State Law Threatens Wells and Washington's Rivers

Action taken to reform unconstitutional law


Tom Geiger, Washington Environmental Council, (206) 622-8103, ext. 203
Shaun Goho, Earthjustice, (206) 343-7340, ext. 29
Joan Burlingame, King County farmer, (206) 852-2318
Scotty Cornelius, Pullman property owner,  (509) 332-2982

A number of individuals who rely on well water, and several conservation groups, filed a lawsuit September 1 challenging a state law that threatens Washington’s water supplies. Shrinking snow packs in the Cascades and declining salmon runs throughout the state make clear that too much water is taken from the rivers and streams in Washington. Compounding the problem, the Washington legislature in 2003 passed a law that redefines many developers as “municipalities” and then gave these “municipalities” legal rights to extract millions of gallons of extra water from Washington rivers and streams.  These additional water withdrawals threaten people with existing water rights, as well as the rivers and wildlife of Washington.

The lawsuit was filed after the Washington Attorney General’s recent refusal to address the constitutional defects of the law. The suit aims to reform this poorly crafted legislation that is hurting water users, jobs and rivers across the state.

“I have lived and farmed here for 25 years,” says Joan Burlingame, a rural property owner and farmer in Ravensdale, Washington near Kent.  I am a frugal water user, and I don’t think it is right that poorly planned development is allowed to take more water as my well runs dry.”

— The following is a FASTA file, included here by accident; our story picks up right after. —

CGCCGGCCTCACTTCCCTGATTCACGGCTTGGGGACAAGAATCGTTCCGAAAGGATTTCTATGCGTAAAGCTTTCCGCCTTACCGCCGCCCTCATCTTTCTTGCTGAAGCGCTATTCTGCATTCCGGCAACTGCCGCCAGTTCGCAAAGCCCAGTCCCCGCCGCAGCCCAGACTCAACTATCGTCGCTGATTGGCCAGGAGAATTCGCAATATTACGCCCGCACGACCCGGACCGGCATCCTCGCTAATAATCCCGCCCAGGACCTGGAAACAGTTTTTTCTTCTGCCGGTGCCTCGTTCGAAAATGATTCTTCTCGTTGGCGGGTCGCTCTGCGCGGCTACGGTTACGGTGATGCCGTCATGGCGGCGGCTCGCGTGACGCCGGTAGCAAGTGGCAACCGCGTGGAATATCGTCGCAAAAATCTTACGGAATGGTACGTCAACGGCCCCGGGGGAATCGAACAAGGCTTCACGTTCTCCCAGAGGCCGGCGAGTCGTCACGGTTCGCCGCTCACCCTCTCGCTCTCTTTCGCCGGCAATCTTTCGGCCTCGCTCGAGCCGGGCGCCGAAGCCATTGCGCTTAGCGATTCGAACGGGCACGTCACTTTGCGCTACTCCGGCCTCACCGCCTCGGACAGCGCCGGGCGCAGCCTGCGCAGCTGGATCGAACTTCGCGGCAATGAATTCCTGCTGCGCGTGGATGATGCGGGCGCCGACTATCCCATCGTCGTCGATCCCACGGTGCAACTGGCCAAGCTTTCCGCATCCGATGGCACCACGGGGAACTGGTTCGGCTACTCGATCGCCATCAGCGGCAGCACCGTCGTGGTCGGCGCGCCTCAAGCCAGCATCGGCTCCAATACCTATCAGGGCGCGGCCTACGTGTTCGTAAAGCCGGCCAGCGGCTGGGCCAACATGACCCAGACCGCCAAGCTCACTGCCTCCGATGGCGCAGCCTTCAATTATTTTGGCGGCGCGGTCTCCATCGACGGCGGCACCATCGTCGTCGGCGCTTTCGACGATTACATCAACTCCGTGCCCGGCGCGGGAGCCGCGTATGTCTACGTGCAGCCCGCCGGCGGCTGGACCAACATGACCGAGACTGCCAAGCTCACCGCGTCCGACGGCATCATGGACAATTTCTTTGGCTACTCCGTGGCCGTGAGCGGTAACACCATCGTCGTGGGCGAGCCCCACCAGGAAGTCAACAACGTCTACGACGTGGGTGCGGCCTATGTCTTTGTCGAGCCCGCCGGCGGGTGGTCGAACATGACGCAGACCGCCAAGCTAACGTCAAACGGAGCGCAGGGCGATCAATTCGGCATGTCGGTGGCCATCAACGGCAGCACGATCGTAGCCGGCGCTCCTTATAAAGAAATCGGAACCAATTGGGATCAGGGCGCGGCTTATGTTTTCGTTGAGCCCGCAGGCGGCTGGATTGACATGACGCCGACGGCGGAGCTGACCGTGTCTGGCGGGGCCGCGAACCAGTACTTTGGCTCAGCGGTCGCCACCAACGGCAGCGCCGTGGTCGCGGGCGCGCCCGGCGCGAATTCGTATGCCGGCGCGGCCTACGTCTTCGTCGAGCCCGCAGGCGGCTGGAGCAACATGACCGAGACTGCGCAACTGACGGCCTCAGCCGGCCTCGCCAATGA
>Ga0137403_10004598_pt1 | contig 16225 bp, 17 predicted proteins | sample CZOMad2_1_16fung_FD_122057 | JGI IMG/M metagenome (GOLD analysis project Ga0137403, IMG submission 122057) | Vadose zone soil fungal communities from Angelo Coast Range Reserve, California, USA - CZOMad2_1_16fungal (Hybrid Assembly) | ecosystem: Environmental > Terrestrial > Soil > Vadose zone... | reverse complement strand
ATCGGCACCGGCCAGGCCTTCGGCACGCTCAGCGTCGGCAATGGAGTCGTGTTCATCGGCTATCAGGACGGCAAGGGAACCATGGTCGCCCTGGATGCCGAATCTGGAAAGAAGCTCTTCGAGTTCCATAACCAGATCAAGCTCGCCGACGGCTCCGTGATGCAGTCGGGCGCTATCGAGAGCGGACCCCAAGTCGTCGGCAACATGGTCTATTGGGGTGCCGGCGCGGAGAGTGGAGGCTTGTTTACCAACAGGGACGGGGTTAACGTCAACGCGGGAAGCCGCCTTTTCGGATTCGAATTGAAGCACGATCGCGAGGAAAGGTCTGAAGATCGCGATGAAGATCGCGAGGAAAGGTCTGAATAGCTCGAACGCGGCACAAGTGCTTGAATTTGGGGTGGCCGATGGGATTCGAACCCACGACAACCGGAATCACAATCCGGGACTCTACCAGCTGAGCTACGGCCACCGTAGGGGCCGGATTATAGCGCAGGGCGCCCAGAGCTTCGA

Over the last 25 years development has encroached upon Ms. Burlingame’s property and she has seen her well water drastically decline and sometimes go dry. Despite her conservation efforts, she often does not have enough water from her well for cooking, bathing and laundry.

In eastern Washington, Pullman resident Scotty Cornelius’ well is in the same aquifer as at least two wells that belong to Washington State University. Under the new water law, WSU is attempting to consolidate several of its water rights, which will allow the university to pump more water than it was previously entitled to. The university plans to use at least some of the additional water to irrigate a new golf course.  “I don’t think it is right for my well level to decline due to irrigation for a new golf course,” said Cornelius.

“The amount of water available in any given watershed is finite, and in many places in Washington state, we’re already up against the wall,” said Shaun Goho, associate attorney for Earthjustice, which is representing the plaintiffs.

The lawsuit was filed in King County Superior Court by plaintiffs: Joan Burlingame, Scott Cornelius, Lee Bernheisel, Pete Knutson, Puget Sound Harvesters, Washington Environmental Council, Sierra Club, and the Center for Environmental Law and Policy.  The plaintiffs are represented by Earthjustice.

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